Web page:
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Dhoradaha's Chaudhuri Family Discontinue Tradition Of Animal Sacrifice

2016-10-11 21:40

The Durga temple of Dhoradaha Chaudhuri family


Karimpur, Oct. 11: The usual scene of gory sacrifice of animals could no more be scene at the court yard of Chaudhuri family of Dhoradaha village in Nadia’s Karimpur during the Durga Puja. The 452 years old Durga Puja of the family, which was once famous for huge numbers of animal sacrifices before the Goddess Durga, known as “chotoma”, has been discontinued. 45 years ago, former family head Hitendra Nath Chaudhuri stopped the tradition of sacrifice, realizing that a puja which is arranged wishing well being of people cannot be sanctified by killing innocent lives.  
Nevertheless, the local villagers urge family members to bring back the tradition as they feel that the “Chotoma” will be satisfied with the sacrifice and fulfill their wishes. 
This year too there is no exception as the present family members have humbly turned down many such requests of the villagers. 
The ‘haari-kath’ still bears the signs of blood shades at a corner of the courtyard amidst the festive splendor, but it is no more used. 
Present family head Himendra Nath Chaudhuri (70), a retired school teacher said: “It was my father Hitendra Nath Chaudhuri discontinued the 400 year old tradition during 1971, because he did not want to continue killing of innocent animals to appease the God in the name of sacrifice. I too believe so and would never resume it”. 
“This year to people requested to allow sacrifice, but I humbly discourgaged them”, Himendranath said. 
“As a child I used to feel gloomy after watching the sacrifices for three days. The gory scene of blood used to haunt me. I was very happy when my father decided to stop it.” he added. 
According to family records, Himendranath’s forefather Durgaram Chaudhuri, who was a zamindar in Dhoradaha started Durga puja during the rule of Taz Khan Karrani (1564-66) of the Tararani dynasty during 1564. 
“The puja became soon very popular as he made the festival open to his subjects. It was not just our family affair, locals were largely involved too. The deity “Chotoma” became very popular. Gangaram introduced sacrifice. From Saptami to Nabami, animals like goat and buffalos were sacrificed. Soon the villagers started pouring in with animals to sacrifice, which Gangaram allowed. This eventually became a tradition as every year during Durga puja large numbers of animals were sacrificed. This continued over the centuries until 1971 – when my father Hitendranath Chaudhuri stopped the slaughter of the animal”, said Himendranath.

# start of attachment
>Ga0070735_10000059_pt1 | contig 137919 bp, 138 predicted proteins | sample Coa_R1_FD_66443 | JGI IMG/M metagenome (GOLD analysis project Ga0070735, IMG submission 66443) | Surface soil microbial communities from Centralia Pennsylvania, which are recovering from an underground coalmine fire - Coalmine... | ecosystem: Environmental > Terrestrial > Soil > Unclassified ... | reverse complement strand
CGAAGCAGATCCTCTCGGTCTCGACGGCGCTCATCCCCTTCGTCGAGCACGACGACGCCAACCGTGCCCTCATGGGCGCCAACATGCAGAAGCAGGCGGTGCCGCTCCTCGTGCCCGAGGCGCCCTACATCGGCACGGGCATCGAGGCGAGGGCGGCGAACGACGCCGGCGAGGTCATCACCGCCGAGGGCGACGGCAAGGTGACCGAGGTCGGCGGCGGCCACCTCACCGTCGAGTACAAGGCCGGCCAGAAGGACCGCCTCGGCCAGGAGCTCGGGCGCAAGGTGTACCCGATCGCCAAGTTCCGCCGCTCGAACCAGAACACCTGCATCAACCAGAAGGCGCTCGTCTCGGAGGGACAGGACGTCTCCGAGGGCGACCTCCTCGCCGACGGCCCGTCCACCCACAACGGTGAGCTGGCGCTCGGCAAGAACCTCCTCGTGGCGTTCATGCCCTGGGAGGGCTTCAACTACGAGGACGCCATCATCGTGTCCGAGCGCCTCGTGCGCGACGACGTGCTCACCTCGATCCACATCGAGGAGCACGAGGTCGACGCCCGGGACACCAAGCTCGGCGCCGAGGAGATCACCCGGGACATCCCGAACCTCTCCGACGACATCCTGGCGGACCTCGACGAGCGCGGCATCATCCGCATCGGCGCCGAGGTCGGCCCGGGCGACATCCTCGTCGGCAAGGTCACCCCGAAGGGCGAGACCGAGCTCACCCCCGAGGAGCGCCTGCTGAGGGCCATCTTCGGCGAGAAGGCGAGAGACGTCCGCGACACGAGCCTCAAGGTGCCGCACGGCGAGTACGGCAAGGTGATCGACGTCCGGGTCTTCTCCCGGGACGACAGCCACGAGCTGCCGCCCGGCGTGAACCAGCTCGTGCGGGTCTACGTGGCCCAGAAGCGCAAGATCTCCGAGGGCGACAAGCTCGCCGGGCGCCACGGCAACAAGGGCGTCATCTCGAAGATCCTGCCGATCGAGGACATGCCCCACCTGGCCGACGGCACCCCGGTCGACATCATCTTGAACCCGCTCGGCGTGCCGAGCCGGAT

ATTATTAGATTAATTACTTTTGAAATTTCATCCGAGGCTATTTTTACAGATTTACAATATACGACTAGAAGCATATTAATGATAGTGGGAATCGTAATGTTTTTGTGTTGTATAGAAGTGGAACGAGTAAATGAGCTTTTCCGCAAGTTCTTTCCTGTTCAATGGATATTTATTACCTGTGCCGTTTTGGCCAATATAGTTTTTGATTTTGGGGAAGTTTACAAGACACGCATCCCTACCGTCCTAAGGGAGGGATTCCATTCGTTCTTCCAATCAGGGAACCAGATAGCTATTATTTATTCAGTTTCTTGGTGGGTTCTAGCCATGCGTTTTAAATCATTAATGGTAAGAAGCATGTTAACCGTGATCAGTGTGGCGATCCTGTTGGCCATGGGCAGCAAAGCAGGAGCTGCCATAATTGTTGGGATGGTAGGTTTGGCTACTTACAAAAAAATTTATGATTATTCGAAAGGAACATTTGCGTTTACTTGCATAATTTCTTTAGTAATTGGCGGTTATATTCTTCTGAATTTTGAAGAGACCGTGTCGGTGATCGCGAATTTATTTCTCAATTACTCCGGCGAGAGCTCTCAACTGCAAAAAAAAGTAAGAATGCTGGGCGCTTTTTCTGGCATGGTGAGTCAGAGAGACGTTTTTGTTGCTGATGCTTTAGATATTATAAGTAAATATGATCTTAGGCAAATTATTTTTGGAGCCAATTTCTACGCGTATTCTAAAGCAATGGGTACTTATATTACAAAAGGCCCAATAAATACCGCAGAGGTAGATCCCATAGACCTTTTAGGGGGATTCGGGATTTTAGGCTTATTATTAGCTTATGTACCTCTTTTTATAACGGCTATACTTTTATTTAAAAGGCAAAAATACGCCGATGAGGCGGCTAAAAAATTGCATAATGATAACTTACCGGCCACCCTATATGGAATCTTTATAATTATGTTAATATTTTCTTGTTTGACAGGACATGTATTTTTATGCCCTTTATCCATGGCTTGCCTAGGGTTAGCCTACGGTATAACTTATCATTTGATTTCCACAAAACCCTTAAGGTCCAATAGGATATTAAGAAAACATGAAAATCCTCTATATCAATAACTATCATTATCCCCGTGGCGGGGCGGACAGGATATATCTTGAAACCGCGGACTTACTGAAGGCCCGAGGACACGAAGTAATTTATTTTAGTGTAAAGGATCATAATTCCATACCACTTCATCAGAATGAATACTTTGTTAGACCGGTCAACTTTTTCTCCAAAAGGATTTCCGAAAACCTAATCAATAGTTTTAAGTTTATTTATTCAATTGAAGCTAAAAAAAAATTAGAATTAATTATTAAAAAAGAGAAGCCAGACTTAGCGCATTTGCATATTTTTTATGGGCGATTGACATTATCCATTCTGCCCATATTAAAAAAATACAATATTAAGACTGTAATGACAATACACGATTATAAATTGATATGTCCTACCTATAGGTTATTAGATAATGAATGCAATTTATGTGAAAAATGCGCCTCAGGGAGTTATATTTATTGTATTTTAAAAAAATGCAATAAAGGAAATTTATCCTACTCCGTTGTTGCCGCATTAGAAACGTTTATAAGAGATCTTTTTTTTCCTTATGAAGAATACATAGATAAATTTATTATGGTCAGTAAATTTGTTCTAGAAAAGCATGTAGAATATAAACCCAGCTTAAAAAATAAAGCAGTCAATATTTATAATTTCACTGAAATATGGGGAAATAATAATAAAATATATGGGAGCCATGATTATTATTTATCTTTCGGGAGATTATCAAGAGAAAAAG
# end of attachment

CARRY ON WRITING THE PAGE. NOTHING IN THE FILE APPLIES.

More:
Himendranath thinks that an incident that occurred during 1970 that also led his father to stop the tradition of ‘holy slaughter’.
“On the day of Ashtami, a little girl of about ten years old cried out in panic witnessing blood of the slaughtered animal. She was so horrified that none could comfort her. On the same night, my father had a dream when he was instructed by “Chotoma” to stop the sacrifice of the animal. Next year before the puja preparation, he announced permanent end to it”, added Himendranath, a former teacher of Brajasundari Smriti Bhawan Vidyapith. 
Except this change, the Chaudhuri family has been maintaining all the traditions and rituals of the Durga puja since then. This year ‘thakur dalan’ has been renovated with new patches of color, the court yard has been decorated, over one hundred family members and relatives have assembled in Dhoradaha to celebrate the festival. But, there is no movement could be visible around the hari kath. 
Now Himendranath has grown old and could not personally look after the puja arrangement, nevertheless, he instructs his sons to ensure that no animal is sacrificed before the Goddess. 
Himendranath’s elder son Arghya Chaudhuri, a primary school teacher now plays the key role in arranging the Durga puja. 
“From the childhood I have learnt that this puja is held wishing the well being of all. The objective is Sarve Bhavatu Sukhinah/Sarve Santu Niramayaah, which means may all become happy and may all become free from illness. This ‘all’ include not just our family members or the locals, rather everything under the sun. The puja is held for well being of all, not to kill anyone”, Arghya Chaudhuri said. 
“It however, took, years to make the villagers understand as they think that they would be denied of mother’s blessing unless animal is sacrificed. Sometimes educated people come with request to allow animal sacrifice. I even told such people to read Rabindra Nath Tagore’s play “Raja” which speaks against animal sacrifice”, he added further.  

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